LONDON, July 13, 2012 (— A key talking point of Melinda Gates’ new $4 billion campaign to push birth control on women in Africa, Asia, and Latin America is her claim that there is “no controversy” in contraceptives.

But a new campaign by the international pro-life organization Human Life International aims to show just the opposite.

On HLI’s campaign website,, they lay out key facts showing the dangers of contraception, particularly when used in the Third World without the availability of even basic healthcare.

A cornerstone of Gate’s effort is the development of a new injectable contraceptive equivalent to the currently available medroxyprogesterone acetate also known as DMPA, or by its brand name Depo-Provera.

But Depo-Provera and other hormonal contraceptives are often dangerous to women’s health. They have been known to accelerate the transmission of HIV/AIDS and increase the risk of breast cancer, in addition to other health problems. 

“Several types of hormonal contraceptives,” states HLI, “have been labeled Group-1 Carcinogens — the same category as cigarettes and asbestos — by the World Health Organization.”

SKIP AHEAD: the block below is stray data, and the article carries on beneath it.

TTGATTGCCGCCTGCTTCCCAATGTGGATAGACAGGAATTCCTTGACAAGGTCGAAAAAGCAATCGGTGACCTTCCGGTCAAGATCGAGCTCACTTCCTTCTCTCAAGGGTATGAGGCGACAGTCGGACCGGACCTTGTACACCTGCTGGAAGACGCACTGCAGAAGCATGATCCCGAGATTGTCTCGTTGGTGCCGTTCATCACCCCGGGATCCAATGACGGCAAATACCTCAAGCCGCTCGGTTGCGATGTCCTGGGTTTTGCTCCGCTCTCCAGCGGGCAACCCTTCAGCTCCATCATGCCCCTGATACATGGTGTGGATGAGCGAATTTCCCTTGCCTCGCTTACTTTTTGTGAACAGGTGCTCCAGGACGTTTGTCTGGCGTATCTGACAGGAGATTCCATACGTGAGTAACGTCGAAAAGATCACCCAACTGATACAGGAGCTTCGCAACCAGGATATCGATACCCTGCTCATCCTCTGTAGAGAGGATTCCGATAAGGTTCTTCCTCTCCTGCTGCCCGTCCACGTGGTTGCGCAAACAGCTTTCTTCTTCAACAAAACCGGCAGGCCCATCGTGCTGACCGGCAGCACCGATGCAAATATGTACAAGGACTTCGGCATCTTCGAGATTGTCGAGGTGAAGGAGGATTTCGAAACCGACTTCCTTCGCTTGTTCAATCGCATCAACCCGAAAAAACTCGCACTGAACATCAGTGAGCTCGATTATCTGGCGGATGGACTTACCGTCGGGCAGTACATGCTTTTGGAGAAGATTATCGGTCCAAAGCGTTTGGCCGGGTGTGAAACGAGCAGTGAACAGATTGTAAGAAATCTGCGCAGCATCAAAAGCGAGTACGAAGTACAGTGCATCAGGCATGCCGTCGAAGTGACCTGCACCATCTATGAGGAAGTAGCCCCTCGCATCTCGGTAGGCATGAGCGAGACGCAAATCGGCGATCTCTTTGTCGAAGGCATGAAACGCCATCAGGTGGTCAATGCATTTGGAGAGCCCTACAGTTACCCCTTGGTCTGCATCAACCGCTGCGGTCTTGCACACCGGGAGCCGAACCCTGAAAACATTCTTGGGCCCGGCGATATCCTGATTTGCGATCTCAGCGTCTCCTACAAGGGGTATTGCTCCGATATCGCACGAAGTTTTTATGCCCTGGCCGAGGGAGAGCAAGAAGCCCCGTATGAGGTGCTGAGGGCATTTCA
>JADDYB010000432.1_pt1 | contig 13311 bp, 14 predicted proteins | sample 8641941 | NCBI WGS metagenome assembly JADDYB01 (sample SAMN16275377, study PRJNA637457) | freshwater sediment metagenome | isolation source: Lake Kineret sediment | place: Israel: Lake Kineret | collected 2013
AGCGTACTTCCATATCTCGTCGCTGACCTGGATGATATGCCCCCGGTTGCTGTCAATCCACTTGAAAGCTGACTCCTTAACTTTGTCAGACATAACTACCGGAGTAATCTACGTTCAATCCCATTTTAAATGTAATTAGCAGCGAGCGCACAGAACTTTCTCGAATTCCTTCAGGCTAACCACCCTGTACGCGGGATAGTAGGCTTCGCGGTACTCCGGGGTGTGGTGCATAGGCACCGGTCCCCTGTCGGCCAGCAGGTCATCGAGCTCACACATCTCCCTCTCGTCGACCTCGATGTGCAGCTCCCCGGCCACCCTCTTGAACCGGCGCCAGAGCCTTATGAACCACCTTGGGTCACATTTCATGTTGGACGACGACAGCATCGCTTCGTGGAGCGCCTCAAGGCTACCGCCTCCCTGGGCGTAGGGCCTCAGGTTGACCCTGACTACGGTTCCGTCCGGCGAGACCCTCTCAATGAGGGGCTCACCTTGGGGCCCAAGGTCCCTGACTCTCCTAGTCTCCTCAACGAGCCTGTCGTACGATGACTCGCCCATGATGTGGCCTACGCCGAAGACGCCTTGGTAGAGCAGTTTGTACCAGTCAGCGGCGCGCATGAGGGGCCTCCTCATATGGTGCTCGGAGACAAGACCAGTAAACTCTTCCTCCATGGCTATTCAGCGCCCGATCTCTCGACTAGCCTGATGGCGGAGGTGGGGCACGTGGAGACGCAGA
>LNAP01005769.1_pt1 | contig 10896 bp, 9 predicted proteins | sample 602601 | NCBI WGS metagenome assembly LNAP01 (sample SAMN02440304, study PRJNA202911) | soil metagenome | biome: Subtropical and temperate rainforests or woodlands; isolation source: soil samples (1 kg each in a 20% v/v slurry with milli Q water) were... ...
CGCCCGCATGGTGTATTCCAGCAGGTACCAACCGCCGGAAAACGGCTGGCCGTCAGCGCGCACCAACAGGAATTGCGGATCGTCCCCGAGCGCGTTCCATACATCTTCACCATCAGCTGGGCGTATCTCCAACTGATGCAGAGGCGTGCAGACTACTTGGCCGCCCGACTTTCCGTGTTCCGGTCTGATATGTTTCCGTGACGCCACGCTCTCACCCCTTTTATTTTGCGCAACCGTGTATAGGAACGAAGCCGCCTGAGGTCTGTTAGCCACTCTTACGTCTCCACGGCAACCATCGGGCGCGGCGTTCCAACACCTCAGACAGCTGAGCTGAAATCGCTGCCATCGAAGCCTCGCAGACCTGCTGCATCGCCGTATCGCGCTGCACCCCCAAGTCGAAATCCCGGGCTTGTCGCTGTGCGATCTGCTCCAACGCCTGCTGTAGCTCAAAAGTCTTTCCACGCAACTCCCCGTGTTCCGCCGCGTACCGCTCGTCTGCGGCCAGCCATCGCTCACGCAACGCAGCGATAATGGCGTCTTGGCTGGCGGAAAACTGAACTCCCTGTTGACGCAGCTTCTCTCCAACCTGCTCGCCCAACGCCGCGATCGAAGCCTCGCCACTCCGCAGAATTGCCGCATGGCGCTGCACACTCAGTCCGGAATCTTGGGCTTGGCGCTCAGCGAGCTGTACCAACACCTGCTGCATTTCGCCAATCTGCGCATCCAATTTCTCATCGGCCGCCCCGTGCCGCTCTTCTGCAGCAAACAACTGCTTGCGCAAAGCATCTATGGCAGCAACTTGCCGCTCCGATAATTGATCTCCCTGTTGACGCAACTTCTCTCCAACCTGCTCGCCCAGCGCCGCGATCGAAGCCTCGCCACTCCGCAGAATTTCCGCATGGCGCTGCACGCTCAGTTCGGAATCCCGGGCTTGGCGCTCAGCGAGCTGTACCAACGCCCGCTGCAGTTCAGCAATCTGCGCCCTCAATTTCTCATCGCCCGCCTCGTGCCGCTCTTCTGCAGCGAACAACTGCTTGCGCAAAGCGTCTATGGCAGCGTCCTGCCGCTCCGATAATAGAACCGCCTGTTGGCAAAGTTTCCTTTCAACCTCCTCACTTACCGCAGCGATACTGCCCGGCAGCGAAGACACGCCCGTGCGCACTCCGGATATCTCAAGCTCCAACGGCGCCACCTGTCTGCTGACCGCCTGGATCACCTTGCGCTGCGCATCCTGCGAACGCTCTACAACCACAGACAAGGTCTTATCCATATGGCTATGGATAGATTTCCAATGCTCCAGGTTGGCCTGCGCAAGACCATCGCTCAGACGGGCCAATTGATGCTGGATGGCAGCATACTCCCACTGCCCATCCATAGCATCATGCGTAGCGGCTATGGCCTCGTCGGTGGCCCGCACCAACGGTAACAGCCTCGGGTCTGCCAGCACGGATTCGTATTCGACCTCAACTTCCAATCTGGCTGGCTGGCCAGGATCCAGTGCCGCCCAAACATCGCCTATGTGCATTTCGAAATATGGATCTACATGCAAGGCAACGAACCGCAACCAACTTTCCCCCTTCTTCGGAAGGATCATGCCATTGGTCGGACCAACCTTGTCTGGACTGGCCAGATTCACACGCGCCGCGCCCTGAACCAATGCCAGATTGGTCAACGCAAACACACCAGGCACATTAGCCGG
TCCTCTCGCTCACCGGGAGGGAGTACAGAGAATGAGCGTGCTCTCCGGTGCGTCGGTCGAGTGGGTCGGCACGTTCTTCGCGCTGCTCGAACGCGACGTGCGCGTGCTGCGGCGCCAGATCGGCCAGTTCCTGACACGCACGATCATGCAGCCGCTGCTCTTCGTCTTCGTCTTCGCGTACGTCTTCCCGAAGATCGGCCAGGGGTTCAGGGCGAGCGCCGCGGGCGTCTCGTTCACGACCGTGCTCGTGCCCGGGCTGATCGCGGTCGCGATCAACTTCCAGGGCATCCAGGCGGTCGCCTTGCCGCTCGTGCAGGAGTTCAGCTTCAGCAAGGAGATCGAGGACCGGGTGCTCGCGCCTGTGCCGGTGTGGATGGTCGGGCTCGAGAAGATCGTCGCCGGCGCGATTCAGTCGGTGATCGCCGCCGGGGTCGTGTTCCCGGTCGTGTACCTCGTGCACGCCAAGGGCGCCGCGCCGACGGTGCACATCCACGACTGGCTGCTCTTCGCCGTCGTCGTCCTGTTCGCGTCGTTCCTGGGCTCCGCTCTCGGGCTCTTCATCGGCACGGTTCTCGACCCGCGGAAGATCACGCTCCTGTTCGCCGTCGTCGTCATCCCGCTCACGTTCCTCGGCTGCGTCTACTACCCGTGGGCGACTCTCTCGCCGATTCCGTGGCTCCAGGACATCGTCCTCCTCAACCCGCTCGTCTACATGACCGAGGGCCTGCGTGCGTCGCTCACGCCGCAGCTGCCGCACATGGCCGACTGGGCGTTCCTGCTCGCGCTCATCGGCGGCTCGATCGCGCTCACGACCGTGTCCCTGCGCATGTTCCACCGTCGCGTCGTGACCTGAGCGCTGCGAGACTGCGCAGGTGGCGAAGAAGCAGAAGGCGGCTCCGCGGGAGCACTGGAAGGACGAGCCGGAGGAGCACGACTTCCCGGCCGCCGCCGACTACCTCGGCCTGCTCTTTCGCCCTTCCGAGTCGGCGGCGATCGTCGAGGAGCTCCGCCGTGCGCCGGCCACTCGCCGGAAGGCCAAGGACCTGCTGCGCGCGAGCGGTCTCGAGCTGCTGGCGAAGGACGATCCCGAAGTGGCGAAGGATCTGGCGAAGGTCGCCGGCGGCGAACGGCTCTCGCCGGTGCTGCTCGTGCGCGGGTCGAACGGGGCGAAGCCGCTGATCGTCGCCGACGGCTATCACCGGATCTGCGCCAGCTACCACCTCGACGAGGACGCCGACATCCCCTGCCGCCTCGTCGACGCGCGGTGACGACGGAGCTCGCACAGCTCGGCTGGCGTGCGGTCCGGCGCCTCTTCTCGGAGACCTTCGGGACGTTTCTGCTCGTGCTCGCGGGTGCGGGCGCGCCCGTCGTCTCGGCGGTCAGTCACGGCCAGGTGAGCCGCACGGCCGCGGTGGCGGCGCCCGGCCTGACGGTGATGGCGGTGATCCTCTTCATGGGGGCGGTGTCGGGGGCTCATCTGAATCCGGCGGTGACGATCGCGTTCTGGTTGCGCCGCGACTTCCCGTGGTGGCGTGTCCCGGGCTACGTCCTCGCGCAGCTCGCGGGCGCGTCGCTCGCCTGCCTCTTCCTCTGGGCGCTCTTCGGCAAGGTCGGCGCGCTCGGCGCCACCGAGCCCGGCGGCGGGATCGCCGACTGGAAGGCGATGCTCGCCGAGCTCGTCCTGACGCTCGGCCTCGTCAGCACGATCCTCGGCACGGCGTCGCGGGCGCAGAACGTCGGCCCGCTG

Gates, along with the British government and the world’s largest abortion providers, including the International Planned Parenthood Foundation and Marie Stopes International, hope to bring contraception to at least an additional 120 million women worldwide, with the primary focus being in sub-Saharan African and South Asia.

According to HLI, not only are the contraceptives dangerous to women’s health, but Marie Stopes International and IPPF were “founded by leaders in the early eugenics and population control movements, and who were very open about the fact that they did not like the idea of poor people of color having children.”

HLI points out that the population control movement began moving towards the language of “equality,” sustainability,” and “reproductive health” at the UN’s 1994 Conference on Population and Development in Cairo, but the tactics remain the same.

For more information visit and the campaign’s Facebook page.